When Jennifer Yu, Rothschild's top executive in China, wanted the firm to advise Chinese carmaker Zhejiang Geely on its bid for Volvo, some colleagues at the bank's headquarters in Europe were skeptical. A senior banker asked her how a "mouse" like Geely could swallow an "elephant" like Volvo. "There's a dragon behind this mouse, and it's China," Yu recalls answering. She and the team handling Geely won the argument, and Geely won the bidding. It completed the takeover of Volvo from Ford Motor (F) for more than $1.3 billion on Aug. 2.
Rothschild, the more-than-200-year-old family-controlled banking dynasty, is making a big move in China, and Yu is leading the charge. It plans to add 15 merger advisers there by March, giving it 55 in all, more than any foreign investment bank, says Olivier Pecoux, co-chief executive officer of Rothschild. Today, the merger business in China is still relatively small. So far this year, China has accounted for about 9 percent of the $1.1 trillion in deals around the globe, according to data compiled by Bloomberg. The potential, though, is enormous. China has $2.5 trillion in untapped foreign currency reserves and is mandating that state-owned companies expand abroad to secure natural resources such as oil and metals. "The economic balance of power has already changed, and it is moving to the East," says Yu, whose title is head of greater China. "There will be an increasing number of Western companies selling assets to China."
The firm hopes to build on the momentum of the Geely deal, which catapulted it to No. 8 among merger advisers in China so far this year, from 19th in 2009, according to data compiled by Bloomberg. That's nine places higher than Rothschild's ranking in North America, where it employs 150 bankers. Rothschild this year helped Royal Dutch Shell (RDSA) on its joint $3.1 billion bid for Brisbane (Australia)-based Arrow Energy with PetroChina (PTR), (RDSA) China's biggest offshore energy explorer. Rothschild is advising Beijing-based Citic Securities, the mainland's largest brokerage by market value, on creating a global equity brokerage with France's Crédit Agricole. "Clearly, under the leadership of Jennifer, and with the support of the senior management team, we are making meaningful progress in China," Chairman David de Rothschild writes in an e-mail.
A Shanghai native, Yu, 47, graduated from the Shanghai University of Finance & Economics. Her decision to study in China and work there after graduation gave her time to build connections, or guanxi, with government officials and corporate executives, many of whom were her classmates and friends, she says, declining to identify them.
Yu joined Rothschild in 2003 from BNP Paribas, where she focused on underwriting initial public offerings. She became head of China operations for Rothschild in 2005 and was promoted to her current role three years ago. In a country where the government often plays a key role in mergers and acquisitions—deciding, for example, which companies can bid for overseas assets—Yu's deep roots and extensive connections make her an effective dealmaker. "She knows what is doable or not in the Chinese environment," says Pecoux.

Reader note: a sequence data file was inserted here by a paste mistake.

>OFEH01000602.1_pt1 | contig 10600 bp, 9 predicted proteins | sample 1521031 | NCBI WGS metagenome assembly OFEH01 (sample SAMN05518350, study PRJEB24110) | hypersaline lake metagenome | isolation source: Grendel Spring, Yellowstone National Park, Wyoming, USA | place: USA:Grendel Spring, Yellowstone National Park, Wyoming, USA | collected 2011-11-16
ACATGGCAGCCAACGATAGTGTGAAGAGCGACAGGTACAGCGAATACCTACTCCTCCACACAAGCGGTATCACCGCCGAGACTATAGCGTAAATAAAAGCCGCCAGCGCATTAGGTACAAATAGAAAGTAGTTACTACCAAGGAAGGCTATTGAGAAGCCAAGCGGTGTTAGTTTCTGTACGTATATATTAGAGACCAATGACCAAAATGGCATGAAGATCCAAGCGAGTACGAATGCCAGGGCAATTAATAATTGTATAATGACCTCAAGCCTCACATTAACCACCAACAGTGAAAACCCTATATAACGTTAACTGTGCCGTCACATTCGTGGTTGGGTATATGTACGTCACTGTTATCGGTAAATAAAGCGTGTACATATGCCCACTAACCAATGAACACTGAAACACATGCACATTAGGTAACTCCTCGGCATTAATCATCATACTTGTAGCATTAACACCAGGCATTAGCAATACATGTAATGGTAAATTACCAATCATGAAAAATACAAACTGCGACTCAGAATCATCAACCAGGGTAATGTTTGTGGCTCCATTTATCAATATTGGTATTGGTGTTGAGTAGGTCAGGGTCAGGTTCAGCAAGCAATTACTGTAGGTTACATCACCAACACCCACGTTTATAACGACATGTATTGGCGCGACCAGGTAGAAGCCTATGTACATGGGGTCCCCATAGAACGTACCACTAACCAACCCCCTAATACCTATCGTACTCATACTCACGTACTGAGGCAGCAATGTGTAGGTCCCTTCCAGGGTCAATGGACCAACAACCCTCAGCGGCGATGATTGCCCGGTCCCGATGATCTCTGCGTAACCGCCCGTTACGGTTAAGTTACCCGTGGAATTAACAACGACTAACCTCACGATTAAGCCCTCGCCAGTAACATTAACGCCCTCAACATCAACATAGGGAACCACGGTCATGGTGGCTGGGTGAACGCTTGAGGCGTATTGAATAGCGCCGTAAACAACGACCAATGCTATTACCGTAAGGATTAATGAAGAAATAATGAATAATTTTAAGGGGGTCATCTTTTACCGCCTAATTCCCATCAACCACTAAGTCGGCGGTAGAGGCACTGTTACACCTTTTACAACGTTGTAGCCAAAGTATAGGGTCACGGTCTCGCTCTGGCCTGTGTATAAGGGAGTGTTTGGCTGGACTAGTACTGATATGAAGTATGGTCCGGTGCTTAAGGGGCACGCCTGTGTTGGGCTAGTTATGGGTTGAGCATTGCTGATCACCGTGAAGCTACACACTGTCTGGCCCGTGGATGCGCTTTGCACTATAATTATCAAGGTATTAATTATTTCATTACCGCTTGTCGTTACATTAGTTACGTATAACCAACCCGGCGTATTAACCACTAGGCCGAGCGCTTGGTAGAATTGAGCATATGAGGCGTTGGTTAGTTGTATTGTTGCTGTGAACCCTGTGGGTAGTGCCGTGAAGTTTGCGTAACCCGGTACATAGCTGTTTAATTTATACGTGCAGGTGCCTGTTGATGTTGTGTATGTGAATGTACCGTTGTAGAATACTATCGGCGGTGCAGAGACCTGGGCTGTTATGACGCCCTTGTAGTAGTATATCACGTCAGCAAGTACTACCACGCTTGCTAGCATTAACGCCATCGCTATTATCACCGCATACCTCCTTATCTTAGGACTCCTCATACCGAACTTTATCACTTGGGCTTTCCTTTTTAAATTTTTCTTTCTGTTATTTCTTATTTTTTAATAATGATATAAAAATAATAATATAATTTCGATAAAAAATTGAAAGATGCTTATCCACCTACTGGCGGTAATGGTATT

Yu's first major client at Rothschild, Shanghai Automotive Industry, bid for U.K.-based MG Rover, which was ultimately bought by Nanjing Automobile in 2005. Yu told her client not to worry—it would eventually own the Nanjing carmaker because the government would force consolidation in China's eastern region. Two years later, Shanghai Auto agreed to buy Nanjing's carmaking business in a government-brokered deal.
One challenge for Rothschild, Yu says, is that the firm doesn't have an equity underwriting business that could help clients raise money to fund acquisitions. The two leaders in Chinese M&A, according to Bloomberg data, state-backed China International Capital and Zurich-based UBS (UBS), both offer underwriting. Rothschild has been trying to overcome that disadvantage by advising clients on debt structuring and equity raising plans, says Mark Florance, Rothschild's head of Southeast Asia investment banking and a 22-year veteran of the firm.
The China merger market does not generate big fees right now. Chinese companies pay up to 0.7 percent on deals valued above $500 million, compared with 1.2 percent in Western Europe and 1.5 percent in the U.S., according to New York research firm Freeman & Co. Fees on M&A deals in mainland China through May totaled $181 million, compared with $3.1 billion for Western Europe and $4 billion for the U.S., the data show.
That doesn't mean the investments Rothschild is making today won't have a big payoff down the road. "People forget that in the 1980s, the U.S. banks came to Europe and got fewer fees than on Wall Street while building up the necessary infrastructure teams and systems," says Mark Bentley, a former HSBC (HBC) banker now with SDC Group in London. "Why should China be any different?" To Rothschild, it's not. And it's Yu's ambition to see Rothschild's reputation become as formidable in China as it is in Europe, where the firm made its name financing the Duke of Wellington's campaign against Napoleon. "In 10 years' time, Rothschild in China will become the Rothschild in Europe," she says.
The bottom line: Rothschild is building up its operations in China and sees the country becoming an increasingly lucrative source of dealmaking fees.